Geographic Tongue Causes
Patients with geographic tongue have reddish patches with by white borders on their tongues. It’s a non-contagious and harmless condition. However, if you feel discomfort or pain on your tongue, taking pain relievers and avoiding the foods that trigger the pain might be the first thing to try.
In this article, we will cover
What is geographic tongue?
Geographic tongue is an oral condition that causes a map-like pattern on the tongue. Individuals with this condition have smooth, red patches encompassed by white border on their tongues. The red regions are feeling the loss of the little knocks (papillae) that normally show up on the outer layer of the tongue.
Geographic tongue is harmless (innocuous) and causes no long-term medical conditions. It isn’t infectious. The vast majority have no side effects, yet certain individuals feel a consuming or stinging sensation on their tongue. Treatment for geographic tongue generally isn’t required.
How common is geographic tongue?
Doctors aren’t very sure how many have geographic tongue. Some doctors estimate that over 3% of the population might have this condition, but it may occur more frequently.
Who is affected by geographic tongue?
Geographic tongue (migratory glossitis) is somewhat common in younger adults, however, specialists do not know why. Individuals who have psoriasis (a condition that causes textured patches on the skin) and reactive arthritis (Reiter’s syndrome) are more likely than others to have geographic tongue. The condition shows up in individuals of any age, including children and youngsters.
SYMPTOMS AND CAUSES
How do people get geographic tongue?
Doctors aren’t completely sure of the causes of geographic tongue, however they do know that it is non-contagious. Because it mostly runs in families, doctors believe it might be inherited (passed down) from the parents to their children.
People with geographic tongue commonly have other conditions including:
- Psoriasis: an inflammatory skin condition.
- Hormonal surges: Women on oral contraceptives possibly due to the hormones in the pills.
- Vitamin deficiencies: zinc, iron, folic acid, vitamin B6, and vitamin B12
- Fissured tongue: a condition that creates deep grooves and or wrinkles on the tongue.
- Diabetes: People with type 1 diabetes, have a higher chance of getting geographic tongue.
- Allergies: eczema, hay fever, and other allergies.
- Emotional stress: Doctors have found a corelation between elevated stress and geographic tongue.
What are the symptoms of geographic tongue?
While most people don’t notice any symptoms, the recognizable sign of a geographic tongue is the appearance of the map-like patterns on the tongue. Symptoms can come and go and might last from a few weeks to years. They include:
Red spots on the tongue: Red irregular map-like patches surrounded by white or grey borders. These patches can change in size, shape, location, and appearance over time.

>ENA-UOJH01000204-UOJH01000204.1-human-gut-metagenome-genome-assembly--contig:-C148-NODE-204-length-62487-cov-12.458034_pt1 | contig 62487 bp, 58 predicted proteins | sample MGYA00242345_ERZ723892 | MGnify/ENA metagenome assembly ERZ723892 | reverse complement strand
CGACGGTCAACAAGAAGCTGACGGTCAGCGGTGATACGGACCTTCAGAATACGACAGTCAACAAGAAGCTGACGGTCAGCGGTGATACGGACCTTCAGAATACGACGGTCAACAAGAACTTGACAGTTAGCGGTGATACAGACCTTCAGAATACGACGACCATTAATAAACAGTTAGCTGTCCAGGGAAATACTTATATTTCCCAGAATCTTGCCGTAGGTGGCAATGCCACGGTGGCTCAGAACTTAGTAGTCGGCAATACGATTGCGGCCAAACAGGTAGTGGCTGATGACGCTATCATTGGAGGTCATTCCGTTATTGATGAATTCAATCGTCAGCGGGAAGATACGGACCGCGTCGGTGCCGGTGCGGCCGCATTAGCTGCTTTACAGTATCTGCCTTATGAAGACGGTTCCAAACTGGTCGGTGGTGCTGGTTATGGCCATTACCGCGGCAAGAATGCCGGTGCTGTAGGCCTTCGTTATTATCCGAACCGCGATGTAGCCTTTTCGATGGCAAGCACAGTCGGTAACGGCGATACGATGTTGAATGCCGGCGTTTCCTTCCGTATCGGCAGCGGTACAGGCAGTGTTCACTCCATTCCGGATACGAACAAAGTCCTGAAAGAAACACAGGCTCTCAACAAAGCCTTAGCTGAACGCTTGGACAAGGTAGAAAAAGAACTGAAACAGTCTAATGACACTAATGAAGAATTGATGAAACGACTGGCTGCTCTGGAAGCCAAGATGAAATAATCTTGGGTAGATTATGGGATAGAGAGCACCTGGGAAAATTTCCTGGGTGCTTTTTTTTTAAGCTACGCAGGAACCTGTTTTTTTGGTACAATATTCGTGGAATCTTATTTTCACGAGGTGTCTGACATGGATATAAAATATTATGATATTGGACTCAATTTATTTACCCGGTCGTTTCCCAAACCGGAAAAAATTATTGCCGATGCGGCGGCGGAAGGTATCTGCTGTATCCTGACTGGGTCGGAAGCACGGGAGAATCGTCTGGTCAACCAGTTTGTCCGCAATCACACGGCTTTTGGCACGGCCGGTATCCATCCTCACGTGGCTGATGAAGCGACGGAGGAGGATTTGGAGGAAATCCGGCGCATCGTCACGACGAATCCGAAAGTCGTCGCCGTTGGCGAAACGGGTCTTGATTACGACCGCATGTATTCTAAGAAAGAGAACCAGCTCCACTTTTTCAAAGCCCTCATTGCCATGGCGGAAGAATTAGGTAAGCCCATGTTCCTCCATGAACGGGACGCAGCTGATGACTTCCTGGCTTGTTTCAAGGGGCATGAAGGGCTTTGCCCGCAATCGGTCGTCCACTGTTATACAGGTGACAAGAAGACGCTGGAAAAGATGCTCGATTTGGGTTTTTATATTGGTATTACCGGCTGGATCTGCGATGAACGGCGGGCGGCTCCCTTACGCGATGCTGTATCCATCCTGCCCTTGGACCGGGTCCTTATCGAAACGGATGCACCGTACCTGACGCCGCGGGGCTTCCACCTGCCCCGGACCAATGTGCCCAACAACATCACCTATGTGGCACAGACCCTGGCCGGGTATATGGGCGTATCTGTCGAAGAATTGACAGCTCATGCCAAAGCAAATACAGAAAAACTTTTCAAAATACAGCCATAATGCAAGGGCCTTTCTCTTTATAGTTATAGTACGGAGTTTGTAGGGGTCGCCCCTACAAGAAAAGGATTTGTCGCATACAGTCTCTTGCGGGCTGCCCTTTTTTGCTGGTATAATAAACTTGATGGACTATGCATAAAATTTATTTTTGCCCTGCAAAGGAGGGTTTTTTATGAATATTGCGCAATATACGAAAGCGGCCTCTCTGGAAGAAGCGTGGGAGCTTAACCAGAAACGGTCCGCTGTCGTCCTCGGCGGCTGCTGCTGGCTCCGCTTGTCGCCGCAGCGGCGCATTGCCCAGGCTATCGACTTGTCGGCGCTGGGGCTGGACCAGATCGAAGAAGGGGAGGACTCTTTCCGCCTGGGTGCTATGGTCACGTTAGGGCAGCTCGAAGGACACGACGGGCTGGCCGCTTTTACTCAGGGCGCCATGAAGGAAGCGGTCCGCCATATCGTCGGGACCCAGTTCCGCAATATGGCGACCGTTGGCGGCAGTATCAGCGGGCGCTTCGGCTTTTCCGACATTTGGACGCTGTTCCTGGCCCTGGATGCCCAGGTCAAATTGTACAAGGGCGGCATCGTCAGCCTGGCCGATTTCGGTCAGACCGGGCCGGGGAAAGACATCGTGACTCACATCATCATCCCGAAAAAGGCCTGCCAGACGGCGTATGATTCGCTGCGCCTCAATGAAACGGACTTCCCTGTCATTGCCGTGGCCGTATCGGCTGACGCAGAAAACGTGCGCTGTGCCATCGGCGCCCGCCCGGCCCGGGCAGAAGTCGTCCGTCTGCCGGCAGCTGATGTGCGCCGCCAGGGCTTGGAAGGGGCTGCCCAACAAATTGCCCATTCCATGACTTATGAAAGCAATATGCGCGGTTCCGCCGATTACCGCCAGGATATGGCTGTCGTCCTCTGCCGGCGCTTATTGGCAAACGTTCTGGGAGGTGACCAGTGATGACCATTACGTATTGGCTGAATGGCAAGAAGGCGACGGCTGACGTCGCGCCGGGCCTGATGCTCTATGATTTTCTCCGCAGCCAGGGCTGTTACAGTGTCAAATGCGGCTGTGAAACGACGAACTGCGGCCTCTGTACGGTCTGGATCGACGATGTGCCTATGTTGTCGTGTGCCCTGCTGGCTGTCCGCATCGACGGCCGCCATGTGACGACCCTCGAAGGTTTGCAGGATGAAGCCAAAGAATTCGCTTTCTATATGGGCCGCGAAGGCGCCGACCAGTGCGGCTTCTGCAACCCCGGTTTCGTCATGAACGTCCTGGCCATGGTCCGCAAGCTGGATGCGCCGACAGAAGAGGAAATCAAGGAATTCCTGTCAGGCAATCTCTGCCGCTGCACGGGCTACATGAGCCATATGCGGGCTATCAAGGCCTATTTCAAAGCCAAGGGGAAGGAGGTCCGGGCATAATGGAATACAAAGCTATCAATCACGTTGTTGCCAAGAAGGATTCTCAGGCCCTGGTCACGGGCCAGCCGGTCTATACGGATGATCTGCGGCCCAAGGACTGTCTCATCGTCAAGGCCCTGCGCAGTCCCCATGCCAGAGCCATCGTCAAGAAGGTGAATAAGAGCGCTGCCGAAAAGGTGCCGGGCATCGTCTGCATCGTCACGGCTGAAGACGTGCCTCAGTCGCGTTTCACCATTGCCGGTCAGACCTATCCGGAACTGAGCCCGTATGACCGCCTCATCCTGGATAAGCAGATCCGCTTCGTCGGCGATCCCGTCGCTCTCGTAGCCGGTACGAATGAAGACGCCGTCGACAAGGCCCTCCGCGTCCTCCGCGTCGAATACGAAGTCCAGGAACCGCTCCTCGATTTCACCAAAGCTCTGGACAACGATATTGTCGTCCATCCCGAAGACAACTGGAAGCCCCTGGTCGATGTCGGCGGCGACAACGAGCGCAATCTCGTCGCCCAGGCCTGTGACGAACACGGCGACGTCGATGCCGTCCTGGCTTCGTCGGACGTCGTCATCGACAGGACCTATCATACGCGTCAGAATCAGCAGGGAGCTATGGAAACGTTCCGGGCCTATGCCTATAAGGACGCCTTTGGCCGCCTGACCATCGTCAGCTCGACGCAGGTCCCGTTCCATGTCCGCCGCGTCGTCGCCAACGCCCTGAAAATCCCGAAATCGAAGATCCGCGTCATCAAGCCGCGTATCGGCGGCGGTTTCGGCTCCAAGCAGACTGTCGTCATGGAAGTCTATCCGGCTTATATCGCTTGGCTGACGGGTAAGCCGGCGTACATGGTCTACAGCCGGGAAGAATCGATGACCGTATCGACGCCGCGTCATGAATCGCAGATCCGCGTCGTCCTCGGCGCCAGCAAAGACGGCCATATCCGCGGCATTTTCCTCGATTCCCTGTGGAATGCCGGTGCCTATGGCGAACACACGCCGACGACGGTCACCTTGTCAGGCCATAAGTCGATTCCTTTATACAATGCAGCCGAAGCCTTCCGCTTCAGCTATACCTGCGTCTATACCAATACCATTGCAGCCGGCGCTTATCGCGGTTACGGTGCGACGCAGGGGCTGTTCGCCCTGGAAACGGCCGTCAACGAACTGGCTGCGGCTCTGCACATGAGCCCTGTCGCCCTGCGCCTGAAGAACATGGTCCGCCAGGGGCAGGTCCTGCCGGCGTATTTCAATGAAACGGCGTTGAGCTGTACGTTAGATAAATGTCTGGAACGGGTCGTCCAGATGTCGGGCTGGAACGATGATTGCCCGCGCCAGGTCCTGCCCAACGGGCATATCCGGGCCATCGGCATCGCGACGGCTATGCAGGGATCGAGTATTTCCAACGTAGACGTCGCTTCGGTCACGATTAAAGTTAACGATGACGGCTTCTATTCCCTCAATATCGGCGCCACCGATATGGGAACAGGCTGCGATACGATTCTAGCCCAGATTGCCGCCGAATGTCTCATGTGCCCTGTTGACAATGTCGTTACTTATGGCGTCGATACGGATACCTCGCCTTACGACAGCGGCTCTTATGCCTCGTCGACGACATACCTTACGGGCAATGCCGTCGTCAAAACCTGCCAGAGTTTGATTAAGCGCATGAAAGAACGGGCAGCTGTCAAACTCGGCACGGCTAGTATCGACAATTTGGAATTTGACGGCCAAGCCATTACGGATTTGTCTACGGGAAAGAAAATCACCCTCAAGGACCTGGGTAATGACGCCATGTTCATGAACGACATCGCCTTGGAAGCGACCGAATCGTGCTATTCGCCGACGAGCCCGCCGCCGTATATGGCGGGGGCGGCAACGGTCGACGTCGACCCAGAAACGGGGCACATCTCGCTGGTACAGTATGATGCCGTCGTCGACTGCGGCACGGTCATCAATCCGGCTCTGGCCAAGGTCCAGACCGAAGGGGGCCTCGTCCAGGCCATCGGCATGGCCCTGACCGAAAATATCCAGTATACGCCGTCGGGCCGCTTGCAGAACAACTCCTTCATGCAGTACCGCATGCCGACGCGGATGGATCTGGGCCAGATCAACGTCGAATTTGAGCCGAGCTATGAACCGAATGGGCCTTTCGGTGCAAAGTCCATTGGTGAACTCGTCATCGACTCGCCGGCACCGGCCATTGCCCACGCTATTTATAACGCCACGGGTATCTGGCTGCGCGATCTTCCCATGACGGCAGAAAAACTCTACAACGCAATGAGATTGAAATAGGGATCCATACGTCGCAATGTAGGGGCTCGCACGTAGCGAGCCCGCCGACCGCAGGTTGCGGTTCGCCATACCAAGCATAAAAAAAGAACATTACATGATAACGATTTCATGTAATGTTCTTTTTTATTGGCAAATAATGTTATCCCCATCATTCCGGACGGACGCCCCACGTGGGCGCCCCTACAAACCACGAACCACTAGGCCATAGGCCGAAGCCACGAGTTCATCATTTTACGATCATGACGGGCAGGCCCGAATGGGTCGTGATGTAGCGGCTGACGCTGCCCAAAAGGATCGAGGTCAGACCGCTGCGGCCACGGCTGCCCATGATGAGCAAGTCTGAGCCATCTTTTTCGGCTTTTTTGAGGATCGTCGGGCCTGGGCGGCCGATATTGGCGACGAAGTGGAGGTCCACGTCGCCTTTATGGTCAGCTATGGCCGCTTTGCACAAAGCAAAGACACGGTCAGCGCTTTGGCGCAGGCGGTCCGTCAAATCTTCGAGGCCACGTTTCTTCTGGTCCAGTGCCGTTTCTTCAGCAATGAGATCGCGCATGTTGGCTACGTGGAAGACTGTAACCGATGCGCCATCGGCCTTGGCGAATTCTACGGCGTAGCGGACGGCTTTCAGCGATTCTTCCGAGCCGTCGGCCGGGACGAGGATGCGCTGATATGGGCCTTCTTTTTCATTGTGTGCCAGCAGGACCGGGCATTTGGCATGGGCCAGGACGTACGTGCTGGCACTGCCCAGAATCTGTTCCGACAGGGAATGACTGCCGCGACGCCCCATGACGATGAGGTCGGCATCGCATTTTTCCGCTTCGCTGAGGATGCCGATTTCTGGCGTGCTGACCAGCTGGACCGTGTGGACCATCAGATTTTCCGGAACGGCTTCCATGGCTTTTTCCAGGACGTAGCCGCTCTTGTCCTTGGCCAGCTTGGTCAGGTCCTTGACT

Absence of papillae: The red patches are noticeably smoother as they as missing papillae. Papillae are tiny bumps that protect and coat the tongue and help in chewing food. papillae also have taste buds.
Burning sensation: Stinging, tingling, or burning sensation on the tongue, especially while eating. Discomfort is generally mild and can fluctuate in intensity.
Patches in other regions in the mouth: Occasionally, similar patches on the gums, inside the cheeks or top of the mouth.
DIAGNOSIS AND TESTS
How is geographic tongue diagnosed?
Geographic tongue is diagnosed by doctors with a physical exam. Your doctor or dentist will check about your symptoms, including discomfort while drinking or eating.
How do I know if I have geographic tongue?
If you have pain and smooth, reddish spots on your tongue that looks like a map, you might have geographic tongue. While geographic tongue is not harmful, you should consult your doctor to rule out other medical conditions.
MANAGEMENT AND TREATMENT
What are the treatments for geographic tongue?
As geographic tongue is a harmless condition, it doesn’t require a specific treatment. If you feel discomfort or pain, you must avoid eating foods that can irritate your tongue, usually spicy food. To relieve the burning or stinging sensation, your doctor may recommend:
- Mouthwash with an antihistamine – medication to relieve allergic reaction
- Topical analgesics or pain relievers that can be applied directly to the tongue.
- Nonsteroidal anti-inflammatory drugs – NSAIDs
What are the side effects of the treatment for geographic tongue?
Secondary effects from NSAIDs are not severe, however they can happen. They typically just show up after somebody has taken a drug for quite a while. Symptoms of NSAIDs can include:
- Heartburn and Stomach pain
- Stomach ulcers.
- Light-headedness and Headaches
- High blood pressure (hypertension).
What are the complications associated with geographic tongue?
Geographic tongue is a harmless condition with no long-term health complications.
What can I do to help relieve symptoms of geographic tongue?
To relieve the burning and stinging sensation, you must avoid consuming foods that can irritate your tongue, such as spicy food or hot food. You must also avoid chewing tobacco as it can worsen the pain and stinging feeling
OUTLOOK / PROGNOSIS
What is the outlook for patients who have geographic tongue?
Geographic tongue is generally harmless. Most patients have mild symptoms or no symptoms at all. A small subset of people has recurring pain and/or discomfort on their tongue. They manage it with pain killers and by avoiding foods that trigger the pain.
When should I call my doctor about geographic tongue?
If you have observed symptoms of geographic tongue, you must visit your doctor or dentist to rule out other medical conditions. A swollen, red or sore tongue could also be a sign of another medical problem, so it’s important to see your doctor.